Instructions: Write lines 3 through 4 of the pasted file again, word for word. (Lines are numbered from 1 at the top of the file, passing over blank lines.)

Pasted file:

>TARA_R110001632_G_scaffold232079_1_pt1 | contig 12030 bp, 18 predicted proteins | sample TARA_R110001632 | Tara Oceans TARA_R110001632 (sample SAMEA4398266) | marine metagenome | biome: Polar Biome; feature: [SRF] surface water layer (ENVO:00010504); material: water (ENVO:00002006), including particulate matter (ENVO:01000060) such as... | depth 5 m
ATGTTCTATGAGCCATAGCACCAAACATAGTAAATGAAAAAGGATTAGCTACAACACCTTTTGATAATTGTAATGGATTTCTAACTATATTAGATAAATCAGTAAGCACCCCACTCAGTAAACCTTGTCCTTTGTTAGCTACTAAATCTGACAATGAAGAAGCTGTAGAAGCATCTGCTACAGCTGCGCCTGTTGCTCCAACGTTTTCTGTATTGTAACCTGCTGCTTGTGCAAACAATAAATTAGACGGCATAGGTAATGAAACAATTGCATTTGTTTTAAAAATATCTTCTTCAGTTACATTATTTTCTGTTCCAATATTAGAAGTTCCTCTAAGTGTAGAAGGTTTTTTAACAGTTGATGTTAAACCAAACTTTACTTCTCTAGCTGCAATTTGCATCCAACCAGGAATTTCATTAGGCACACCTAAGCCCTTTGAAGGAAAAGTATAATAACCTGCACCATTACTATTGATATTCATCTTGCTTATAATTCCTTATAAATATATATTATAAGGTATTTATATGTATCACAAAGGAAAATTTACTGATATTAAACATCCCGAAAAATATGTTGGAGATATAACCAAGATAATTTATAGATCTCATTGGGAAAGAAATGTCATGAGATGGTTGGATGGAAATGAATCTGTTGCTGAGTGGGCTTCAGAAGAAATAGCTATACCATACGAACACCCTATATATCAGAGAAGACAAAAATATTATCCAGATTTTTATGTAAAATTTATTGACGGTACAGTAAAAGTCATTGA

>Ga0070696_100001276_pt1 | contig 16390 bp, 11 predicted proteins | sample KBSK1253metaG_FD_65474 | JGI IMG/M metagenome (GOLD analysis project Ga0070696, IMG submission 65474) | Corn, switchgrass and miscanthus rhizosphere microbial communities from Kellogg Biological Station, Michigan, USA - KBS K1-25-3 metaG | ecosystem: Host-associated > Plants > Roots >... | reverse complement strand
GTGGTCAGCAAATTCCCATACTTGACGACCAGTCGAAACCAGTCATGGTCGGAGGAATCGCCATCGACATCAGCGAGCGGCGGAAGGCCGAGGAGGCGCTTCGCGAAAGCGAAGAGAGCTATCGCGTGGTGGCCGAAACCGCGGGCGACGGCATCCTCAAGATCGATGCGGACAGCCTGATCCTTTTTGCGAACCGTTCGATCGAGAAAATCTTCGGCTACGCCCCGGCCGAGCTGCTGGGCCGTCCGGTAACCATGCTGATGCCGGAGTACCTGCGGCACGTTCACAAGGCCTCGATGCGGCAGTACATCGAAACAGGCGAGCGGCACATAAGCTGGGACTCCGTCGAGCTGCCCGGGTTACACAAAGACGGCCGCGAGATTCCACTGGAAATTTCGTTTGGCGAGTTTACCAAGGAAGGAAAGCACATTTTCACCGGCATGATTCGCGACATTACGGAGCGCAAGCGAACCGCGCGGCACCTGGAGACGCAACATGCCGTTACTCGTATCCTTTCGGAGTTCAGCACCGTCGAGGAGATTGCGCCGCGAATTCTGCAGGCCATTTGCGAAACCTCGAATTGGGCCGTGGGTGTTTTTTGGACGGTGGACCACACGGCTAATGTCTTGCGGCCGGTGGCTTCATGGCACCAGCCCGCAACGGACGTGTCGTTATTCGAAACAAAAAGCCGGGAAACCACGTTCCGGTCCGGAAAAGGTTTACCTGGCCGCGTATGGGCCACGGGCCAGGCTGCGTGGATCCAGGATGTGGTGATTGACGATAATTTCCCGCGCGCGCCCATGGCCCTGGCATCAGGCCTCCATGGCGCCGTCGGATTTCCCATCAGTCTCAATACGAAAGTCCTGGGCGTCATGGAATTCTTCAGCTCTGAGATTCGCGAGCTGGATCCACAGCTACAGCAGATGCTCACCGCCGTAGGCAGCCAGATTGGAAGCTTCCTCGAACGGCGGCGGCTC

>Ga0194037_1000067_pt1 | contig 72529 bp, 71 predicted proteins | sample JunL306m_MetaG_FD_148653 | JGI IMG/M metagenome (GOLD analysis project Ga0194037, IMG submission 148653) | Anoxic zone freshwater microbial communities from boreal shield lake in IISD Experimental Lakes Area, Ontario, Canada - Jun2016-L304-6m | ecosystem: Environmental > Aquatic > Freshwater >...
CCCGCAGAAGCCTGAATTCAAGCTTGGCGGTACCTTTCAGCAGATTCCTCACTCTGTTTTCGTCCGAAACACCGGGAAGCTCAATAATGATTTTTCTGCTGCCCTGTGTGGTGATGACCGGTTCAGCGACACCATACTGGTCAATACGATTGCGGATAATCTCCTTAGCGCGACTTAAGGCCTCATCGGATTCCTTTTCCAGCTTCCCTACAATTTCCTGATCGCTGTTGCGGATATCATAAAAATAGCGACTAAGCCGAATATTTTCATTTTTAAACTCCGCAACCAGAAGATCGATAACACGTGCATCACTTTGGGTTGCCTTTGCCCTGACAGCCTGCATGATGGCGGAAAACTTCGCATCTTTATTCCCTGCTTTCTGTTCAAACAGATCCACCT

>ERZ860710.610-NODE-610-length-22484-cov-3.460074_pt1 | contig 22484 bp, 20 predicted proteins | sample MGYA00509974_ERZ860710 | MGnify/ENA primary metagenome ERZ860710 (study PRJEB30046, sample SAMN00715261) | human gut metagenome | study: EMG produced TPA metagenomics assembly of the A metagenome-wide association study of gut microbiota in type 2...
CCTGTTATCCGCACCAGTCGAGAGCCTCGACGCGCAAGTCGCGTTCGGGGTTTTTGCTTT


>Ga0070696_100001276_pt1 | contig 16390 bp, 11 predicted proteins | sample KBSK1253metaG_FD_65474 | JGI IMG/M metagenome (GOLD analysis project Ga0070696, IMG submission 65474) | Corn, switchgrass and miscanthus rhizosphere microbial communities from Kellogg Biological Station, Michigan, USA - KBS K1-25-3 metaG | ecosystem: Host-associated > Plants > Roots >... | reverse complement strand
GTGGTCAGCAAATTCCCATACTTGACGACCAGTCGAAACCAGTCATGGTCGGAGGAATCGCCATCGACATCAGCGAGCGGCGGAAGGCCGAGGAGGCGCTTCGCGAAAGCGAAGAGAGCTATCGCGTGGTGGCCGAAACCGCGGGCGACGGCATCCTCAAGATCGATGCGGACAGCCTGATCCTTTTTGCGAACCGTTCGATCGAGAAAATCTTCGGCTACGCCCCGGCCGAGCTGCTGGGCCGTCCGGTAACCATGCTGATGCCGGAGTACCTGCGGCACGTTCACAAGGCCTCGATGCGGCAGTACATCGAAACAGGCGAGCGGCACATAAGCTGGGACTCCGTCGAGCTGCCCGGGTTACACAAAGACGGCCGCGAGATTCCACTGGAAATTTCGTTTGGCGAGTTTACCAAGGAAGGAAAGCACATTTTCACCGGCATGATTCGCGACATTACGGAGCGCAAGCGAACCGCGCGGCACCTGGAGACGCAACATGCCGTTACTCGTATCCTTTCGGAGTTCAGCACCGTCGAGGAGATTGCGCCGCGAATTCTGCAGGCCATTTGCGAAACCTCGAATTGGGCCGTGGGTGTTTTTTGGACGGTGGACCACACGGCTAATGTCTTGCGGCCGGTGGCTTCATGGCACCAGCCCGCAACGGACGTGTCGTTATTCGAAACAAAAAGCCGGGAAACCACGTTCCGGTCCGGAAAAGGTTTACCTGGCCGCGTATGGGCCACGGGCCAGGCTGCGTGGATCCAGGATGTGGTGATTGACGATAATTTCCCGCGCGCGCCCATGGCCCTGGCATCAGGCCTCCATGGCGCCGTCGGATTTCCCATCAGTCTCAATACGAAAGTCCTGGGCGTCATGGAATTCTTCAGCTCTGAGATTCGCGAGCTGGATCCACAGCTACAGCAGATGCTCACCGCCGTAGGCAGCCAGATTGGAAGCTTCCTCGAACGGCGGCGGCTC